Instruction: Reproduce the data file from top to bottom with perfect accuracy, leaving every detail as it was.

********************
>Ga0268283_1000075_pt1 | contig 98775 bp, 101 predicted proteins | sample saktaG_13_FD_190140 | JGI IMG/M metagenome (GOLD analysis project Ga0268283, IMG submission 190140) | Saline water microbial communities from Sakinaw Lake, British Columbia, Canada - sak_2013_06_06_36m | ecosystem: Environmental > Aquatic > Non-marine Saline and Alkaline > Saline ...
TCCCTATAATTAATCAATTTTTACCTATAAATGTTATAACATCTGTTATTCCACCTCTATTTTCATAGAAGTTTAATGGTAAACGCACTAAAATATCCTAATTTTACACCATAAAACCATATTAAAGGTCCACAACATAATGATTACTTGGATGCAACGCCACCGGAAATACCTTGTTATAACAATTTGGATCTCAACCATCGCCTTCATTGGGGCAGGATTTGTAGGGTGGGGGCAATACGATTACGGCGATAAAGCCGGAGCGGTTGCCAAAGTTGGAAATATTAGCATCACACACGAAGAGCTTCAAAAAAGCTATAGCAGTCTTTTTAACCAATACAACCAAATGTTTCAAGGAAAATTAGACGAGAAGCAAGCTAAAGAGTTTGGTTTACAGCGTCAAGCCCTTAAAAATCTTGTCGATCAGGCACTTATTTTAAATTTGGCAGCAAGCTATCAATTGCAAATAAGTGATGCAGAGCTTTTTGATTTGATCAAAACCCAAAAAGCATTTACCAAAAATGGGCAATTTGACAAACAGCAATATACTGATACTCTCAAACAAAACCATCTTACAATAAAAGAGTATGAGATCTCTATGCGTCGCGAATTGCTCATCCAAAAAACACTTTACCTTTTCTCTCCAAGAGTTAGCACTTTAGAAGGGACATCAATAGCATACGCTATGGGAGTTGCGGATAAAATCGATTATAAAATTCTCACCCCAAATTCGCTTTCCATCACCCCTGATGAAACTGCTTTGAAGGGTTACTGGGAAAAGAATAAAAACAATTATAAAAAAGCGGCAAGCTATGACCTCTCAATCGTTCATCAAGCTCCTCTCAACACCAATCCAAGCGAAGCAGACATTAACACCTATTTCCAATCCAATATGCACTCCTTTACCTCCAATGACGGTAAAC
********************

>Ga0268283_1000075_pt1 | contig 98775 bp, 101 predicted proteins | sample saktaG_13_FD_190140 | JGI IMG/M metagenome (GOLD analysis project Ga0268283, IMG submission 190140) | Saline water microbial communities from Sakinaw Lake, British Columbia, Canada - sak_2013_06_06_36m | ecosystem: Environmental > Aquatic > Non-marine Saline and Alkaline > Saline ...
TCCCTATAATTAATCAATTTTTACCTATAAATGTTATAACATCTGTTATTCCACCTCTATTTTCATAGAAGTTTAATGGTAAACGCACTAAAATATCCTAATTTTACACCATAAAACCATATTAAAGGTCCACAACATAATGATTACTTGGATGCAACGCCACCGGAAATACCTTGTTATAACAATTTGGATCTCAACCATCGCCTTCATTGGGGCAGGATTTGTAGGGTGGGGGCAATACGATTACGGCGATAAAGCCGGAGCGGTTGCCAAAGTTGGAAATATTAGCATCACACACGAAGAGCTTCAAAAAAGCTATAGCAGTCTTTTTAACCAATACAACCAAATGTTTCAAGGAAAATTAGACGAGAAGCAAGCTAAAGAGTTTGGTTTACAGCGTCAAGCCCTTAAAAATCTTGTCGATCAGGCACTTATTTTAAATTTGGCAGCAAGCTATCAATTGCAAATAAGTGATGCAGAGCTTTTTGATTTGATCAAAACCCAAAAAGCATTTACCAAAAATGGGCAATTTGACAAACAGCAATATACTGATACTCTCAAACAAAACCATCTTACAATAAAAGAGTATGAGATCTCTATGCGTCGCGAATTGCTCATCCAAAAAACACTTTACCTTTTCTCTCCAAGAGTTAGCACTTTAGAAGGGACATCAATAGCATACGCTATGGGAGTTGCGGATAAAATCGATTATAAAATTCTCACCCCAAATTCGCTTTCCATCACCCCTGATGAAACTGCTTTGAAGGGTTACTGGGAAAAGAATAAAAACAATTATAAAAAAGCGGCAAGCTATGACCTCTCAATCGTTCATCAAGCTCCTCTCAACACCAATCCAAGCGAAGCAGACATTAACACCTATTTCCAATCCAATATGCACTCCTTTACCTCCAATGACGGTAAAC